Six Healthy Ways to Help Your Child Cope with Divorce
It is not difficult to imagine the difficulty that children often have when their parents get divorced. Many parents, even those who both want to be involved in the lives of their children and those who truly love their children more than anything else, sometimes have a difficult time figuring out how to make the best out of what is going to be a tough situation all around. When you are hurting, it is hard to wade through your own feelings and focus on the feelings of your child. He or she is going to have some very specific emotions surrounding the breakup of your family, but you can help your child work through some of the issues. You cannot heal all of the pain that your child is going to experience, but you can help him or her to cope with the disappointments and the difficulties that come with divorce.
1. Make sure your child knows that he or she is loved.
There are lots of situations when children will blame themselves for their parents’ divorce. They think that if only they were better behaved or more fun than their parents would have stayed together. While you know that this is not true, your child may not. Continually reassure your child that he or she is the most important thing in your life and that you love him or her. Explain to him or her that while sometimes adults do not want to be together anymore, that does not mean that he or she has done anything wrong or is not loved.
2. Talk honestly about the situation.
Sometimes parents let children down. When one parents does not show up at the appointed time, the child will be disappointed. Even adults make big mistakes. Let your child know the truth about the situation. If you do not understand the motivations of the child’s other parents, say as much, but stay away from bad mouthing or talking down about your child’s other parent. Let your child talk honestly about how he or she feels.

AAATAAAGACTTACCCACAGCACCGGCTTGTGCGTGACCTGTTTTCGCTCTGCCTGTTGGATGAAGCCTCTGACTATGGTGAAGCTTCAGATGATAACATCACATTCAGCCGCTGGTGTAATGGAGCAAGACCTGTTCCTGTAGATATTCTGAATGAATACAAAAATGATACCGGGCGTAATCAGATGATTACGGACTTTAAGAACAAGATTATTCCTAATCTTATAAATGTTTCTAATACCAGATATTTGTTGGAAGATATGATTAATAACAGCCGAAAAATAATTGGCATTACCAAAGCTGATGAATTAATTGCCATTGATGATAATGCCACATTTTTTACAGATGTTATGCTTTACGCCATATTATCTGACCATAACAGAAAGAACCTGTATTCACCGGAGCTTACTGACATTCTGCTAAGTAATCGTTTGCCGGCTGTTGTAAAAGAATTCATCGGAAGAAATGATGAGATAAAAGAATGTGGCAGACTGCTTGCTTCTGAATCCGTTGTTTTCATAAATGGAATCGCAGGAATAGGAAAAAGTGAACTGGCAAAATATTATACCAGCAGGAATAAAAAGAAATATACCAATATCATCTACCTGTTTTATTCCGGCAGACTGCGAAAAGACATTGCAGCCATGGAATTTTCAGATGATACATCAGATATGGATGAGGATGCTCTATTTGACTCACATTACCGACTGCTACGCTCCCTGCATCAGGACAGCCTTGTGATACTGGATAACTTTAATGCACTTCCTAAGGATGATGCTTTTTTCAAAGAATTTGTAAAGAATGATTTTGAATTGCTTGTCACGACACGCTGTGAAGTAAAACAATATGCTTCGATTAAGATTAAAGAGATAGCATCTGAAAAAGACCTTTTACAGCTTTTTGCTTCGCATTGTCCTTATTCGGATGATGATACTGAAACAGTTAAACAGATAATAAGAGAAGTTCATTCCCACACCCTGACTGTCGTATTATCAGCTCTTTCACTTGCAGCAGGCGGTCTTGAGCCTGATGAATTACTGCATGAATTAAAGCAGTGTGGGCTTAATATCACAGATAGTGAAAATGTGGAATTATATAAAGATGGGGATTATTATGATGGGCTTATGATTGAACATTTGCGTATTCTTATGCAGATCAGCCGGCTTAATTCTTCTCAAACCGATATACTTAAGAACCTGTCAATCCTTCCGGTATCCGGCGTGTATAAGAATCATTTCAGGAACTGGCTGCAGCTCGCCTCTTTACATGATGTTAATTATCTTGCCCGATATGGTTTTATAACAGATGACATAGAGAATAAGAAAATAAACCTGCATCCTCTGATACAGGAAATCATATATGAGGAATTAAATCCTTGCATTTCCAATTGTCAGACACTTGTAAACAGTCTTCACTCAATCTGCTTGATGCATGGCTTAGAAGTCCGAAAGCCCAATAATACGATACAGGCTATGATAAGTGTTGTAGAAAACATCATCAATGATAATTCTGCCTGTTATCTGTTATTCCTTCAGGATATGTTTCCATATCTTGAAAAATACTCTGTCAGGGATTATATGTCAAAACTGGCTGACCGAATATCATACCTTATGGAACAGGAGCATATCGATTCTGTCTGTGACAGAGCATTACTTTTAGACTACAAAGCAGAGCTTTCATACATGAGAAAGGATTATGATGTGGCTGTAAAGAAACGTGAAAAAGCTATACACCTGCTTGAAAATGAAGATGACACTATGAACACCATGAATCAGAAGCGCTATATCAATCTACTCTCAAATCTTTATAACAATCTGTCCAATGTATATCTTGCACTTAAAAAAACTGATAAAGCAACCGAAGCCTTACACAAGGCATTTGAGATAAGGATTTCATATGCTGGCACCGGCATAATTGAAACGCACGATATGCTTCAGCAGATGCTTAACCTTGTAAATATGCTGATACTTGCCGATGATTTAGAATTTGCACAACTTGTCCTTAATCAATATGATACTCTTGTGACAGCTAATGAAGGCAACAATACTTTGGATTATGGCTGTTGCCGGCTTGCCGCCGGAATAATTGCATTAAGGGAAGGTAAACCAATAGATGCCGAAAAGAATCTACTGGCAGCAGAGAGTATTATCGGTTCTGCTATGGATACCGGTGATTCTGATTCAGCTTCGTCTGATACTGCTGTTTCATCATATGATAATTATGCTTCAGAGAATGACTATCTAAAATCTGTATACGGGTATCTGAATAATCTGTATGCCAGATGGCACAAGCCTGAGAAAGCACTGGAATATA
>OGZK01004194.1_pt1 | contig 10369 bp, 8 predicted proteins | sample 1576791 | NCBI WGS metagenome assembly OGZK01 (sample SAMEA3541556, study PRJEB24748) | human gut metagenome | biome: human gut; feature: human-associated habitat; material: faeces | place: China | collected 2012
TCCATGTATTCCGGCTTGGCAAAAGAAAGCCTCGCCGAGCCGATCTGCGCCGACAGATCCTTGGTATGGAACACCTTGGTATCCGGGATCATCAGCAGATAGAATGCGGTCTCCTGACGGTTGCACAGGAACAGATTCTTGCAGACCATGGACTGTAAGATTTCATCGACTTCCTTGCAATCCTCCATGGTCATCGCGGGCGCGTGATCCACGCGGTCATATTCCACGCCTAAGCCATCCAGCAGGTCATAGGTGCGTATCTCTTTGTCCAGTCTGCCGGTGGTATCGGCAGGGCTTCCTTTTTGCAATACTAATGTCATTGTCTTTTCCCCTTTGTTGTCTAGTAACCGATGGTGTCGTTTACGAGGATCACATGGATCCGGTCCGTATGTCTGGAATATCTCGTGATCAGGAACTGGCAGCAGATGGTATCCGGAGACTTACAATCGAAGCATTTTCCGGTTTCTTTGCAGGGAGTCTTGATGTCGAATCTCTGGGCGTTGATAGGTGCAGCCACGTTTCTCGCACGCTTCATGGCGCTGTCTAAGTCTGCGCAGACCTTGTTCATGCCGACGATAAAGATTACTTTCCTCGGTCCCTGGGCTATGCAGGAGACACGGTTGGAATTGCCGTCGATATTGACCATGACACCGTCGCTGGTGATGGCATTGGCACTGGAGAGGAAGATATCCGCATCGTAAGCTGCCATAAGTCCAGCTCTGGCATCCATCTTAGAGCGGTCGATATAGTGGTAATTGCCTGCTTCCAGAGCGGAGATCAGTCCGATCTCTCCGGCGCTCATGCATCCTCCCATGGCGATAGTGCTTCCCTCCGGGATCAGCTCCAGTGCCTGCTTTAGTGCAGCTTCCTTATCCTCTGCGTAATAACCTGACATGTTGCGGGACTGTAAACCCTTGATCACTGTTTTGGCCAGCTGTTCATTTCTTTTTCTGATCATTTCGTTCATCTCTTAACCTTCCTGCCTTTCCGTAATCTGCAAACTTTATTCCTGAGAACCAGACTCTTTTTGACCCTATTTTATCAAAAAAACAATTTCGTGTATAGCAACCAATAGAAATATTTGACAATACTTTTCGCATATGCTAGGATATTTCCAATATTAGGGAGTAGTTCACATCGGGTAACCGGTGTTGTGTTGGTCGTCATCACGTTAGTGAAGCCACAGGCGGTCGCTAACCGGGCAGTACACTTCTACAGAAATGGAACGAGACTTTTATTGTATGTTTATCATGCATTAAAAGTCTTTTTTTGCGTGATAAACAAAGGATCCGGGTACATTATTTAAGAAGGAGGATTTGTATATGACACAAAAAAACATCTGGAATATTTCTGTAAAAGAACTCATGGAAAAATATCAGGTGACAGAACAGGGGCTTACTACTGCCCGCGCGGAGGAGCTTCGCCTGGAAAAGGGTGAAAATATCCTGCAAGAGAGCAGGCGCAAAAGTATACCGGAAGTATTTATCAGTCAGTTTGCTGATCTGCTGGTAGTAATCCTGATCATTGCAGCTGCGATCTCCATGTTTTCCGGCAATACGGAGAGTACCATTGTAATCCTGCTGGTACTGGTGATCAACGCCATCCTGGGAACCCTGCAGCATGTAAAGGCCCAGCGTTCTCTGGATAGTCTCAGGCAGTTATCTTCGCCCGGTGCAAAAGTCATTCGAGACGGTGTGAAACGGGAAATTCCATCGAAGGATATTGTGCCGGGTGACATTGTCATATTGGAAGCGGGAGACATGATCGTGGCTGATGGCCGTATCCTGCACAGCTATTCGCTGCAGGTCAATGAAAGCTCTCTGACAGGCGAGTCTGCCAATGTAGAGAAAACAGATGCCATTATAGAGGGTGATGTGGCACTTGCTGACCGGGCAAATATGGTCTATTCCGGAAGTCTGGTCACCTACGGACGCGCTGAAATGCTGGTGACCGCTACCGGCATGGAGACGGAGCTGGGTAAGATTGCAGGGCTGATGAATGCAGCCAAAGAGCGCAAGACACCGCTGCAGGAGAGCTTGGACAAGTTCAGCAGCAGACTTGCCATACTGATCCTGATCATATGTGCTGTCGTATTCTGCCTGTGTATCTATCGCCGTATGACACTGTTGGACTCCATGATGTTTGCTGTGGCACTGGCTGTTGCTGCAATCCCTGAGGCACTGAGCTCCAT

3. Encourage open communication.
It is not just when one parent lets down the child that he or she should be able to talk about feelings. Your child should be talking to both of his or her parents about the feelings that are coming out of your decision to divorce. Encourage your child to discuss his or her feelings without anger or yelling, but still with honestly. He or she should be able to express disappointment, feelings of loss, loneliness, or hurt.
4. Be willing to change the arrangement with your ex to make your child a priority.
Consistency is important. So working out a schedule with your ex that will allow your child to know when he or she has to be in a certain location can be very beneficial for his or her mental health. You have to take your schedule and your ex’s schedule into account, but if there are days that are regularly difficult or the schedules do not meld well than you need to rethink your arrangement.
5. Get other adults involved.
If you are lucky enough to have other adults in your life who love your child than you should get them more involved in the life of the child. Maybe a grandparent or a friend could pick your child up from school one day a week and get him or her started with homework or an afterschool activity. Other adults can be role models for your child just as you can. Getting others involved with your child can give him or her an outlet for some of the feelings that are difficult to express to you or your ex.
6. Regardless of your feelings, make the transitions of your child peaceful.
When your child is going back and forth between you and your ex, there is the potential for problems. Keep in mind the feelings of your child when you are going back and forth. It is very easy for your child to believe that he or she is the problem if it is these transitions that are causing so much stress. Do not fight with your ex while you are transitioning your child. Do not fight with your ex when you are within ear shot of your child. If you are going to fight, do it in private when your child is elsewhere. He or she will easily absorb any of the negative feelings that come out of this kind of fighting.